Petitioners allege that they are users of various information and communications technologies ICT as media practitioners, journalists, lawyers, businesspersons, writers, students, Internet and social media users, and duly elected legislators. However, except for the Petition of Disini, none of the other petitioners have been able to show that they are facing an imminent and credible threat of prosecution or danger of sustaining a direct injury. Neither have they established any real, factual circumstances in which they are at risk of direct injury or prosecution, should those acts continue to be carried out.
They have simply posed hypothetical doomsday scenarios and speculative situations, such as round-the-clock, Big-Brother-like surveillance; covert collection of digital and personal information by the government; or a wanton taking down of legitimate websites.
The Petition of Disini is the only pleading before the Court that seems to come close to the actual-controversy requirement under the Constitution. What sets the Petition apart is that it does not merely allege that petitioners therein are ICT users who have posted articles and blogs on the Internet.
The Petition also cites particular blogs or online articles of one of the petitioners who was critical of a particular legislator. The pertinent portion of the Petition reads: Petitioners are all users of the Internet and social media. Petitioner Ernesto Sonido, Jr. He then warned his critics that once signed into law, the Cybercrime Bill will penalize defamatory statements made online.
To quote Senator Sotto: Ganun ang strategy nun and unfortunately, di panapipirmahan ang Cybercrime bill.
Pwede na sana sila tanungin sa pagmumura at pagsasabi ng di maganda. Sa Cybercrime bill, magkakaroon ng accountability sa kanilang pinagsasabi, penalties na haharapin, same penalties as legitimate journalists, anything that involves the internet," he said. The threat of criminal prosecution that was issued by Senator Sotto affected not only bloggers like Petitioner Sonido but all users of the Internet and social media as the other Petitioners herein who utilize online resources to post comments and express their opinions about social issues.
The President finally signed the Cybercrime Act into law on September 12, With the passage of the Cybercrime Act, the threat that was issued by Senator Sotto against his online critics has become real.
Emphases and italics supplied The Petition of Disini appears to allege sufficient facts to show a realistic, imminent, and credible danger that at least one of its petitioners may sustain a direct injury should respondents proceed to carry out the prohibited conduct or activity.
First, there was a citation not only of a particular blog, but also of two potentially libelous entries in the blog. Second, the plausibly libelous nature of the articles was specifically described. Fourth, the person potentially libeled is a nationally elected legislator. This combination of factual allegations seems to successfully paint a realistic possibility of criminal prosecution under Section 4 c 4 of a specific person under the assailed law.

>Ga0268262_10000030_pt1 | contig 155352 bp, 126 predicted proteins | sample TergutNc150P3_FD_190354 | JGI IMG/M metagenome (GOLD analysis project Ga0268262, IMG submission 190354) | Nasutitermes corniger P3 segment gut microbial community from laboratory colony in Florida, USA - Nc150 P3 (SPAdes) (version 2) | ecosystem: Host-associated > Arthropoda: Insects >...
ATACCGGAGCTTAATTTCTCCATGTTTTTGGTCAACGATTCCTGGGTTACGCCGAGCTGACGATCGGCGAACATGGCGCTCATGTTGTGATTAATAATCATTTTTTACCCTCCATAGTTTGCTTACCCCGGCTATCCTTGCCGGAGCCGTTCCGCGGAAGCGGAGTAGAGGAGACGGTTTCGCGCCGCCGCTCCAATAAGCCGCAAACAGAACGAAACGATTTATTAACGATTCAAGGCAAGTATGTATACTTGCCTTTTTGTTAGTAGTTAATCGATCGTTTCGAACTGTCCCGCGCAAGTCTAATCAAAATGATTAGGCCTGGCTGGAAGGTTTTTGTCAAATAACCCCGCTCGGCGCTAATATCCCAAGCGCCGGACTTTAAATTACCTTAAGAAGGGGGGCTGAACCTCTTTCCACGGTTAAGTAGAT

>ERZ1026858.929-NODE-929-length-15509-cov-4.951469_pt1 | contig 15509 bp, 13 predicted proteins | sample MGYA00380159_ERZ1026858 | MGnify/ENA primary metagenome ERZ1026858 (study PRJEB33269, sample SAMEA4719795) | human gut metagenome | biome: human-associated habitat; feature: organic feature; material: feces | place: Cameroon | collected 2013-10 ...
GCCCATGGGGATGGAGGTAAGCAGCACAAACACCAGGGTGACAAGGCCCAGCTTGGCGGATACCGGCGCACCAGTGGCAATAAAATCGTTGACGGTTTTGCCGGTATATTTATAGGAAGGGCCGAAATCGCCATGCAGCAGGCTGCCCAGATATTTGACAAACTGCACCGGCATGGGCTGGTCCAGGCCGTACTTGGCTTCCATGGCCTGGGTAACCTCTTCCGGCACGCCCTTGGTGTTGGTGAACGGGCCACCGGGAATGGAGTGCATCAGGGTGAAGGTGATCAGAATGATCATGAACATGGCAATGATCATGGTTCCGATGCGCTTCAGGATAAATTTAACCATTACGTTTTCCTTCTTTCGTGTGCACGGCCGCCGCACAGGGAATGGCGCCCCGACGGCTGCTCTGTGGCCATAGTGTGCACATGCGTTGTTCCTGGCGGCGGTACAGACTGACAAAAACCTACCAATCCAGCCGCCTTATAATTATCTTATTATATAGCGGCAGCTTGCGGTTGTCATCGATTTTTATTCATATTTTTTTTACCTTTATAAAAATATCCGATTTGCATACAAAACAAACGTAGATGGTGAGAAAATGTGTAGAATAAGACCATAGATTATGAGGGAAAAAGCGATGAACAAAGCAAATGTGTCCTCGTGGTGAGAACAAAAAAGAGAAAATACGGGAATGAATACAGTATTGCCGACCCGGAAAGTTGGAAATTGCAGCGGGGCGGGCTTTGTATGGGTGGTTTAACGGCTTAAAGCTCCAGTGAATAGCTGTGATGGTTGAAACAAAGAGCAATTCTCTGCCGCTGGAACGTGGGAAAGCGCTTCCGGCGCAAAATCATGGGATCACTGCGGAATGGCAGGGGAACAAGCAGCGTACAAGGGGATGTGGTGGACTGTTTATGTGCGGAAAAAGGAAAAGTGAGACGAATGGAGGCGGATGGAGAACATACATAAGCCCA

Consequently, there is now also a possibility of the writer being penalized under Section 6, which raises the penalty for crimes such as libel by one degree when committed through ICT.
The alleged facts would also open the possibility of his being charged twice under Section 4 c 4 and Article of the Revised Penal Code by virtue of Section 7. Furthermore, since he might become a suspect in the crime of libel, his online activities might be in danger of being investigated online by virtue of Section 12 or his access to computer data might be restricted under Section Therefore, it is submitted that the Court must limit its discussion of the substantive merits of the cases to the Petition of Disini, at the most and only on the provisions questioned therein.
A facial challenge refers to the call for the scrutiny of an entire law or provision by identifying its flaws or defects, not only on the basis of its actual operation on the attendant facts raised by the parties, but also on the assumption or prediction that the very existence of the law or provision is repugnant to the Constitution.
The challenge is resorted to by courts, especially when there is no instance to which the law or provision can be validly applied. The Court ruled that the law requiring them to salute the flag, sing the national anthem, and recite the patriotic pledge cannot be enforced against them at the risk of expulsion, because the law violated their freedom of religious expression.
In effect, the law was deemed unconstitutional insofar as their religious beliefs were concerned. Because of its effect as a total nullification, the facial invalidation of laws is deemed to be a "manifestly strong medicine" that must be used sparingly and only as a last resort. Section 6 — Increase of Penalty by One Degree Section 6 was worded to apply to all existing penal laws in this jurisdiction.
Due to the sheer extensiveness of the applicability of this provision, I believe it unwise to issue a wholesale facial invalidation thereof, especially because of the insufficiency of the facts that would allow the Court to make a conclusion that the provision has no valid application.
Alternatively, the discussion can be limited to the allegations raised in the Petition of Disini concerning the right to free speech. The Petition asserts that Section 6 on the increase of penalty by one degree , in conjunction with the provision on cyberlibel, has the combined chilling effect of curtailing the right to free speech.